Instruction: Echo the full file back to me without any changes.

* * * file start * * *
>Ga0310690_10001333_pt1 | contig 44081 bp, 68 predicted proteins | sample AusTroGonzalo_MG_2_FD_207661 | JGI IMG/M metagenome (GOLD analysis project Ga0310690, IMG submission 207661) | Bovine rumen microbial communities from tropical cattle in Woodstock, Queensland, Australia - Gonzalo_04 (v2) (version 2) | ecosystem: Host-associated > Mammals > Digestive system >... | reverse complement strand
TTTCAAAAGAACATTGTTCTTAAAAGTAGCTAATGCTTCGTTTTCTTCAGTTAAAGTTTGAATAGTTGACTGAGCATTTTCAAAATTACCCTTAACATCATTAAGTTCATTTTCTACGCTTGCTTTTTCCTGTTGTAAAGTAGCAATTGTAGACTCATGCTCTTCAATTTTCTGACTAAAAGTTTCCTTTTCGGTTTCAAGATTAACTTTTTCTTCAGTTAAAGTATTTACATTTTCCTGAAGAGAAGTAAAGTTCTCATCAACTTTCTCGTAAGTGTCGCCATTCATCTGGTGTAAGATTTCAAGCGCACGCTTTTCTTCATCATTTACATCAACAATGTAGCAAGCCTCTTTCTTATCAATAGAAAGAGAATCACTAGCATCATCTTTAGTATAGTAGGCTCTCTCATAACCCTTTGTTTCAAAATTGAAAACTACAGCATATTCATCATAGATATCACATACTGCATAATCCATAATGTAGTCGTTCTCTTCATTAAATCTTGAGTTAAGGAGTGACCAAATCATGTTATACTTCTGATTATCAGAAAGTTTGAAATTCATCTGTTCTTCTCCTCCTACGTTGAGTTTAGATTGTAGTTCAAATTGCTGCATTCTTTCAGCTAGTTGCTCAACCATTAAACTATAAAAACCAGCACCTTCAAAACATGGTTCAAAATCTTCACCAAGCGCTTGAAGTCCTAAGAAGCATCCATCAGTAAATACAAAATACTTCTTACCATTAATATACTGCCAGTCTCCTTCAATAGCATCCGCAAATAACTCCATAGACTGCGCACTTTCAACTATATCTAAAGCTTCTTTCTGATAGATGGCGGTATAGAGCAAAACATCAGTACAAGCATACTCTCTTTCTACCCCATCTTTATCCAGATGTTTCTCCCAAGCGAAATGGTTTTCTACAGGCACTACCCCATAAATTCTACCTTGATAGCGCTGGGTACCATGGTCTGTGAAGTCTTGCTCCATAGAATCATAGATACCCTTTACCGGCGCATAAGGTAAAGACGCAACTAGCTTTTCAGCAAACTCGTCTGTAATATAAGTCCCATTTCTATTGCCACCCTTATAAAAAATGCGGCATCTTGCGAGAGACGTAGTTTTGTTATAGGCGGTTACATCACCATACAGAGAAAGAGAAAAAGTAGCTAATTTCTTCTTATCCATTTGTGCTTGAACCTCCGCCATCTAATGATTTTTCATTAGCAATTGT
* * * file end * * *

>Ga0310690_10001333_pt1 | contig 44081 bp, 68 predicted proteins | sample AusTroGonzalo_MG_2_FD_207661 | JGI IMG/M metagenome (GOLD analysis project Ga0310690, IMG submission 207661) | Bovine rumen microbial communities from tropical cattle in Woodstock, Queensland, Australia - Gonzalo_04 (v2) (version 2) | ecosystem: Host-associated > Mammals > Digestive system >... | reverse complement strand
TTTCAAAAGAACATTGTTCTTAAAAGTAGCTAATGCTTCGTTTTCTTCAGTTAAAGTTTGAATAGTTGACTGAGCATTTTCAAAATTACCCTTAACATCATTAAGTTCATTTTCTACGCTTGCTTTTTCCTGTTGTAAAGTAGCAATTGTAGACTCATGCTCTTCAATTTTCTGACTAAAAGTTTCCTTTTCGGTTTCAAGATTAACTTTTTCTTCAGTTAAAGTATTTACATTTTCCTGAAGAGAAGTAAAGTTCTCATCAACTTTCTCGTAAGTGTCGCCATTCATCTGGTGTAAGATTTCAAGCGCACGCTTTTCTTCATCATTTACATCAACAATGTAGCAAGCCTCTTTCTTATCAATAGAAAGAGAATCACTAGCATCATCTTTAGTATAGTAGGCTCTCTCATAACCCTTTGTTTCAAAATTGAAAACTACAGCATATTCATCATAGATATCACATACTGCATAATCCATAATGTAGTCGTTCTCTTCATTAAATCTTGAGTTAAGGAGTGACCAAATCATGTTATACTTCTGATTATCAGAAAGTTTGAAATTCATCTGTTCTTCTCCTCCTACGTTGAGTTTAGATTGTAGTTCAAATTGCTGCATTCTTTCAGCTAGTTGCTCAACCATTAAACTATAAAAACCAGCACCTTCAAAACATGGTTCAAAATCTTCACCAAGCGCTTGAAGTCCTAAGAAGCATCCATCAGTAAATACAAAATACTTCTTACCATTAATATACTGCCAGTCTCCTTCAATAGCATCCGCAAATAACTCCATAGACTGCGCACTTTCAACTATATCTAAAGCTTCTTTCTGATAGATGGCGGTATAGAGCAAAACATCAGTACAAGCATACTCTCTTTCTACCCCATCTTTATCCAGATGTTTCTCCCAAGCGAAATGGTTTTCTACAGGCACTACCCCATAAATTCTACCTTGATAGCGCTGGGTACCATGGTCTGTGAAGTCTTGCTCCATAGAATCATAGATACCCTTTACCGGCGCATAAGGTAAAGACGCAACTAGCTTTTCAGCAAACTCGTCTGTAATATAAGTCCCATTTCTATTGCCACCCTTATAAAAAATGCGGCATCTTGCGAGAGACGTAGTTTTGTTATAGGCGGTTACATCACCATACAGAGAAAGAGAAAAAGTAGCTAATTTCTTCTTATCCATTTGTGCTTGAACCTCCGCCATCTAATGATTTTTCATTAGCAATTGT